Our history has shown us that it's not enough to take racist policies off the books if we are going to achieve true justice. Those past policies have structured our society and created deeply-rooted patterns and practices that can only be disrupted and reformed with new policies of similar strength and efficacy. In short, a systemic problem requires a systemic solution. To combat systemic racism, we must pursue systemic equality.

What is Systemic Racism?

A system is a collection of elements that are organized for a common purpose. Racism in America is a system that combines economic, political, and social components. That system specifically disempowers and disenfranchises Black people, while maintaining and expanding implicit and explicit advantages for white people, leading to better opportunities in jobs, education, and housing, and discrimination in the criminal legal system. For example, the country's voting systems empower white voters at the expense of voters of color, resulting in an unequal system of governance in which those communities have little voice and representation, even in policies that directly impact them.

Systemic Equality is a Systemic Solution

In the years ahead, the ACLU will pursue administrative and legislative campaigns targeting the Biden-Harris administration and Congress. We will leverage legal advocacy to dismantle systemic barriers, and will work with our affiliates to change policies nearer to the communities most harmed by these legacies. The goal is to build a nation where every person can achieve their highest potential, unhampered by structural and institutional racism.

To begin, in 2021, we believe the Biden administration and Congress should take the following crucial steps to advance systemic equality:

Voting Rights

The administration must issue an executive order creating a Justice Department lead staff position on voting rights violations in every U.S. Attorney office. We are seeing a flood of unlawful restrictions on voting across the country, and at every level of state and local government. This nationwide problem requires nationwide investigatory and enforcement resources. Even if it requires new training and approval protocols, a new voting rights enforcement program with the participation of all 93 U.S. Attorney offices is the best way to help ensure nationwide enforcement of voting rights laws.

These assistant U.S. attorneys should begin by ensuring that every American in the custody of the Bureau of Prisons who is eligible to vote can vote, and monitor the Census and redistricting process to fight the dilution of voting power in communities of color.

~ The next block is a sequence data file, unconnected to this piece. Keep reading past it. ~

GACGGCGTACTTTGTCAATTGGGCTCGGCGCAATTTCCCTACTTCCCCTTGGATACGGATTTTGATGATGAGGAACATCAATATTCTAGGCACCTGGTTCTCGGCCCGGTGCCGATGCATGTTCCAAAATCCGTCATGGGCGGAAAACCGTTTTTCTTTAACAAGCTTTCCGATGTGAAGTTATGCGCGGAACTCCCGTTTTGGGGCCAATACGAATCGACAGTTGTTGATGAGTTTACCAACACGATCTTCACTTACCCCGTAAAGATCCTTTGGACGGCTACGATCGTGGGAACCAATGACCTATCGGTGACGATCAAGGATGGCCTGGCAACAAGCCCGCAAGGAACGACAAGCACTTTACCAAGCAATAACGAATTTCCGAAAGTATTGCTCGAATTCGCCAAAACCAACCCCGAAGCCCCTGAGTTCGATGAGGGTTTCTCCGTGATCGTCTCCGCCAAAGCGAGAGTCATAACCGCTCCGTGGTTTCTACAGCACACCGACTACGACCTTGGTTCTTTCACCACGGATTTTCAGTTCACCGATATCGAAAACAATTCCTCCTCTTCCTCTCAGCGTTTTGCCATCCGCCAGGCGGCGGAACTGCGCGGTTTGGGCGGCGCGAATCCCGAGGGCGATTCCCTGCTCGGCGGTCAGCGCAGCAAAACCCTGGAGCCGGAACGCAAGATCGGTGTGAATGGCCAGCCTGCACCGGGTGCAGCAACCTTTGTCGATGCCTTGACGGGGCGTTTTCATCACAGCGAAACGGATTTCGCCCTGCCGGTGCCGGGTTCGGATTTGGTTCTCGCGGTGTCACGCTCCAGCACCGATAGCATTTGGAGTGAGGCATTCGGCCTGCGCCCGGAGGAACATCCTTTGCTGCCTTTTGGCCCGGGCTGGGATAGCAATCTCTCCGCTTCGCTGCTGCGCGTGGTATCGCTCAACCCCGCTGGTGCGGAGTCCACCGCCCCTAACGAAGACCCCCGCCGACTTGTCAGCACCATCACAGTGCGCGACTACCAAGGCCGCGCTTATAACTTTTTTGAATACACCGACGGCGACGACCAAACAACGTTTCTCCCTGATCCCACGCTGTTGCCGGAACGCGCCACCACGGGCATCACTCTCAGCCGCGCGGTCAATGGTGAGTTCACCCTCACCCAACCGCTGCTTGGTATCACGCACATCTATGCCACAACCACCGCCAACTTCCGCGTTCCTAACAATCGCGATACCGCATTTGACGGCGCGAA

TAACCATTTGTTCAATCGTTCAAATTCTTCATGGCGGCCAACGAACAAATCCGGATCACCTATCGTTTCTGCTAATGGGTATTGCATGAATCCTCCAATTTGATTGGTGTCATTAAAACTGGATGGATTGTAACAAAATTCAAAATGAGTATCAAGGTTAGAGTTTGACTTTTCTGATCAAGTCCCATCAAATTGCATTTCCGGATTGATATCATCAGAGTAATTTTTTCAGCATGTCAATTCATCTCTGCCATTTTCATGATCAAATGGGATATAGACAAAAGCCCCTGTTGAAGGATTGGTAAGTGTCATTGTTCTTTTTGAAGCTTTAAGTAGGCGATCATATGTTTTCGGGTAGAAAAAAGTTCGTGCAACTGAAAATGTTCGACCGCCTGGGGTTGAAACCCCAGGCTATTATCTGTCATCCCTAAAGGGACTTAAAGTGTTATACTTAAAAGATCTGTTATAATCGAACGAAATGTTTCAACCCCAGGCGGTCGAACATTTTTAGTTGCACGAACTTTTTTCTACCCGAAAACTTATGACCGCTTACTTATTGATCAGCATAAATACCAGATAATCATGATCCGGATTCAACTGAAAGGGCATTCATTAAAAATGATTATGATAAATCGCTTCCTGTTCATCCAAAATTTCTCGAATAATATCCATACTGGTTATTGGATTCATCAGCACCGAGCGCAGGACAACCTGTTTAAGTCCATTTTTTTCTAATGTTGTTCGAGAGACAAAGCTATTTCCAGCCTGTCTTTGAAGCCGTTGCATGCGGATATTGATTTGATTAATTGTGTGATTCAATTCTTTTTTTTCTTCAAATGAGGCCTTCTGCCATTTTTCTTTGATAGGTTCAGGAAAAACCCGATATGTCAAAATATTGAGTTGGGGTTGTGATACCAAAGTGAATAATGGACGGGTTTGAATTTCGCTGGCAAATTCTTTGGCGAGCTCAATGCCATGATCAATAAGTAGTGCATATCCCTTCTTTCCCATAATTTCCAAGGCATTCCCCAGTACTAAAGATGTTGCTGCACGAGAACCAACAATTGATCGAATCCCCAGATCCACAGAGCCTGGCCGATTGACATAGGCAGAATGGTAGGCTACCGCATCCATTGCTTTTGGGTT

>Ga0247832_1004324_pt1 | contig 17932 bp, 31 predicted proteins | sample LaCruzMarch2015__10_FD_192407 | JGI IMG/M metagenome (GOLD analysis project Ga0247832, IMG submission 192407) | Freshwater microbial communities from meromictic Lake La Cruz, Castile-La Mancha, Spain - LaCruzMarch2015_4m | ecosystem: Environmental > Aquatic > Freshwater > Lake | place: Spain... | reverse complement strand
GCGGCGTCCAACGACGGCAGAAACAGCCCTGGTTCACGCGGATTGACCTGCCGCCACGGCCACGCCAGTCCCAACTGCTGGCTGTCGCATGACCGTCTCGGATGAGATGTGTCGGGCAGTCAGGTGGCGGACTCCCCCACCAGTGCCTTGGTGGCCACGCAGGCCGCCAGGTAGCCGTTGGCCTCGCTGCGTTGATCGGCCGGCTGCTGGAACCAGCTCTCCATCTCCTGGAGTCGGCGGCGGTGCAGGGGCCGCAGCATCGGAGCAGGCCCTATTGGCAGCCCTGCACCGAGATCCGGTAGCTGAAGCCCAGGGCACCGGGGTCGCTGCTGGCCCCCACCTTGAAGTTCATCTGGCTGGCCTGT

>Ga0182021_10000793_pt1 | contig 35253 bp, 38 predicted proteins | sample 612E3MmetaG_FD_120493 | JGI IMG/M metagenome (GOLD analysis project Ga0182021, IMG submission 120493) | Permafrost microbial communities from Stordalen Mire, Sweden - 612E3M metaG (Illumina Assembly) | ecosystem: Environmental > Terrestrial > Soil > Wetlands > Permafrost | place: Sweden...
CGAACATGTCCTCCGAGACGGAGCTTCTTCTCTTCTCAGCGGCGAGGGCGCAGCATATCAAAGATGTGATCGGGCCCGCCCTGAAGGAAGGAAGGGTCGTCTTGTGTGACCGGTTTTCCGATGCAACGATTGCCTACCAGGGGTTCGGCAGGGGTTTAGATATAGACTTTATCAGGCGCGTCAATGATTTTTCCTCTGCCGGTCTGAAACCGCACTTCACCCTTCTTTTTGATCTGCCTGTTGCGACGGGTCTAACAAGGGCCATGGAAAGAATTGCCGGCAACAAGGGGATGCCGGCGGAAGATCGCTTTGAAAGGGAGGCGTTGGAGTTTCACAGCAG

We are also calling on Congress to pass the John Lewis Voting Rights Advancement Act to finally create a fair and equal national voting system, the cause for which John Lewis devoted his life.

Student Debt

Black borrowers pay more than other students for the same degrees, and graduate with an average of $7,400 more in debt than their white peers. In the years following graduation, the debt gap more than triples. Nearly half of Black borrowers will default within 12 years. In other words, for Black Americans, the American dream costs more. Last week, Majority Leader Chuck Schumer and Sen. Elizabeth Warren, along with House Reps. Ayanna Pressley, Maxine Waters, and others, called on President Biden to cancel up to $50,000 in federal student loan debt per borrower.

We couldn't agree more. By forgiving $50,000 of student debt, President Biden can unleash pent up economic potential in Black communities, while relieving them of a burden that forestalls so many hopes and dreams. Black women in particular will benefit from this executive action, as they are proportionately the most indebted group of all Americans.

Postal Banking

In both low and high income majority-Black communities, traditional bank branches are 50 percent more likely to close than in white communities. The result is that nearly 50 percent of Black Americans are unbanked or underbanked, and many pay more than $2,000 in fees associated with subprime financial institutions. Over their lifetime, those fees can add up to as much as two years of annual income for the average Black family.

The U.S. Postal Service can and should meet this crisis by providing competitive, low-cost financial services to help advance economic equality. We call on President Biden to appoint new members to the Postal Board of Governors so that the Post Office can do the work of providing essential services to every American.

Fair Housing